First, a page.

Challenges – Stick Shift

We all try and have as much patience as we can, it’s human nature for those of us that actually care. It’s something that we try and instill in our children at very early ages, and we hope that they carry that lesson with them their entire lives. Fundamentally, I believe we never truly stop learning, no matter what age we are, we will continue to learn until the day we die. There are two specific instances of using patience on my part, and overcoming challenges as an adult on my wife’s behalf. Both of these stories revolve around one, teaching my wife at forty years old how to drive a stick shift, and two, at fifty years old, learning to swim.    The first, learning to drive a stick shift, was an absolute necessity at the time. For reasons beyond our control (Yea, Right!) the two of us found ourselves with only one vehicle. This vehicle we were using between us was a small 1989 GMC pick up truck. At the time of this story, it was actually only a couple of years old. The only problem was that it had a manual transmission. It was a five speed stick shift that for me was no problem. Unfortunately for my wife, it proved to be quite the challenge. For whatever reason, she had never learned how to drive a stick shift. Well, at this point, we found ourselves in a bit of a mess. I didn’t need the truck for work, luckily, I was Harry Connick Jr.’s Stage Manager at the time. I flew in and out of Louisville and would meet the tour bus in the city of the first show of the tour. Then on the last city of that particular tour, fly back home to Louisville. All she had to do was get me to and from the airport. BTW, at this point, some of you may be asking, “Why didn’t you just buy another vehicle?” Ah, a question asked by so many Americans who are so proud of their $250,000 debt, and their forty thousand dollar annual incomes. The simple answer for me was, “We didn’t need another vehicle, we needed Brenda to learn how to drive a stick shift.” A.K.A. – Rock is an asshole! Lol.

So, with learning to drive a stick shift heavily on our minds, we headed to the nearest empty parking lot. I’d be lying if I said everything went smoothly, but faced with the fact that she had no other choice than to learn, she started driving a stick shift. It’s funny, the first few times she drove to work, I sat beside her for support. However, I soon noticed that she was taking the “long” way to work. As I thought about it, I put two and two together. The “short” path to her work also included a challenging hill at the top of which sat a stoplight. Now, someone with little or no experience with a manual transmission automobile might find this situation a bit difficult. If not damned hard. So with that in mind, the next trip to work proved to be quite interesting, then, quite fruitful.    As we were pulling pout of our driveway, and she started once again to take the “long” path to work, I spoke up. “Honey, lets go the other way, I need some cigarettes.” (Yes, you have to BE a dumb-ass in order to recognize a dumb-ass.) Her startled, and somewhat frantic response was “Just get them on your way home, you don’t need those things anyway.” My response, ” I haven’t had one in a while honey, what’s the big deal?” (of course, already knowing the big deal) She looked at me, swallowed hard, and said “All right, if you have to have one of those things SOOO bad!” I later did quit, but that’s a different story for a different day. So, begrudgingly and somewhat nervously, we headed to the “Hill”.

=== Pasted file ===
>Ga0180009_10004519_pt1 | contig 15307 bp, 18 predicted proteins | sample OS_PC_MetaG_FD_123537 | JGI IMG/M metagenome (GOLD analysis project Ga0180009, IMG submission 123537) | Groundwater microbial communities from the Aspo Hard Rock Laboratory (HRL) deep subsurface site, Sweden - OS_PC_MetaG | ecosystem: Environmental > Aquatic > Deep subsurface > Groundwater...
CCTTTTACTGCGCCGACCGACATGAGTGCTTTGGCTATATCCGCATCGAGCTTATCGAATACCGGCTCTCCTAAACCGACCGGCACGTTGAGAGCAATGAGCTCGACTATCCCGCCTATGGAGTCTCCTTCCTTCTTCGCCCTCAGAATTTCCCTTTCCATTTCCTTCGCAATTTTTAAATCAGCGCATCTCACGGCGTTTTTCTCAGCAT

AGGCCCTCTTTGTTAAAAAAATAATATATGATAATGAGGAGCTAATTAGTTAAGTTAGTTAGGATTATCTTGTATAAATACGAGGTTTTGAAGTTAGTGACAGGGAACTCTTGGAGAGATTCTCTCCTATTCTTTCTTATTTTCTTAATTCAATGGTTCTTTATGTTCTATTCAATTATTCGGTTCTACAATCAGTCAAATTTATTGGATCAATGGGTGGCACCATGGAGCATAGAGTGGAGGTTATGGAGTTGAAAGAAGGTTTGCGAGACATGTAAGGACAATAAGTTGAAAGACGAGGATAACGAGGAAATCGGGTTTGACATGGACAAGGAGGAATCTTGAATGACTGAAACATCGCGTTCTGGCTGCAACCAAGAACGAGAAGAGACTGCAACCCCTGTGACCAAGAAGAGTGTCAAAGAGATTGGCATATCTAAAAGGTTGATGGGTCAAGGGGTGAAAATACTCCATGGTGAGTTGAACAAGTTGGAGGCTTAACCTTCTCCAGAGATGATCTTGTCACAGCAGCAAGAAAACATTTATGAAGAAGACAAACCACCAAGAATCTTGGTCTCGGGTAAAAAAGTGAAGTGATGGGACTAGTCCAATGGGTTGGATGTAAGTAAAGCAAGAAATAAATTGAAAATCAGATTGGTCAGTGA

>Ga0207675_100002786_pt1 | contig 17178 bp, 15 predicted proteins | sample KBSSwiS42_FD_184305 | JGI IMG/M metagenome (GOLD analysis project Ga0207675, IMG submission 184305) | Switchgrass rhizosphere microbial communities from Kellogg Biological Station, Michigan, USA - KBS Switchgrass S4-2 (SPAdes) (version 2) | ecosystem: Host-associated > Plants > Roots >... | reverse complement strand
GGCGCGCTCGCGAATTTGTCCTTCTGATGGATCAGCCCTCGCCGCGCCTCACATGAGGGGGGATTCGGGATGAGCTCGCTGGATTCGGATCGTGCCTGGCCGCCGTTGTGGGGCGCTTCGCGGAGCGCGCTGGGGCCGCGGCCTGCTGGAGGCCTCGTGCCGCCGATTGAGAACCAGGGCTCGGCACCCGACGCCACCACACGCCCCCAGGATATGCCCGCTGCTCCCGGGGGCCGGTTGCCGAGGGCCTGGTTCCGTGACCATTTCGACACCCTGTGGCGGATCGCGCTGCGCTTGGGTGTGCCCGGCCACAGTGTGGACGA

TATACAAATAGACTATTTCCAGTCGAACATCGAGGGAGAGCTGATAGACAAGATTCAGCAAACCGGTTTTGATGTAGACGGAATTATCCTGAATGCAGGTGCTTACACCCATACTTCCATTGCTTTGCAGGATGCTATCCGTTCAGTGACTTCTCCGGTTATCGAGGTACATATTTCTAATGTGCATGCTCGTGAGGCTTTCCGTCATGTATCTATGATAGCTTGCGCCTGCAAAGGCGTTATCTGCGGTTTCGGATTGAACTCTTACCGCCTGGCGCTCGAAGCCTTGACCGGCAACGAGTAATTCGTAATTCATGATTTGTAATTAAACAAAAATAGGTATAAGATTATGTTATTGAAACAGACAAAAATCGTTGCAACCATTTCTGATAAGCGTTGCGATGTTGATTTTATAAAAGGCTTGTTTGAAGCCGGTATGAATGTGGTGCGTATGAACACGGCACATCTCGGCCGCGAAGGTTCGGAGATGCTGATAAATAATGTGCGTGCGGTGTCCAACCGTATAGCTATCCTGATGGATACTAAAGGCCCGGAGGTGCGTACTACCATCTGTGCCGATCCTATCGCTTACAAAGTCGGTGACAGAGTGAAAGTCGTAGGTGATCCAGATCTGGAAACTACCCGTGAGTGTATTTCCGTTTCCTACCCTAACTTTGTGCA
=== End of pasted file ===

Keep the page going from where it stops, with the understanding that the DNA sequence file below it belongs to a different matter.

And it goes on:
As we headed down the “short path” to her work I could tell she was getting uncomfortable. Those of you who know me, know that I took no pleasure in any discomfort that my wife ever had to endure, and take my word for it, she had more than her fair share. I did however, realize that achieving goals in this life sometimes required “Discomfort”. As we approached “The Hill” and the light, it turned red. Just what one of us was hoping would happen. All of a sudden my beautiful, confident, self assured wife became a confused mass of arm waving, screaming, pandemonium.


As the truck stalled out we began to roll backward. Thank the Lord, no one was behind us. (I was watching.) That simple fact however didn’t calm my wife in the least bit. As the rolling down the hill, and the screaming, continued. In as calm and reassuring voice that I could muster I said “Honey, put your foot on the brake.” I repeated that mantra to her as calmly as I could until she eventually complied.        After calming down, we eventually got her confidence level back to where it needed to be. She drove that truck from 1990 until 1996. Never an accident, never a problem. But what was most important to me, and I think to her was one simple fact. She never ran away from a challenge again, ever.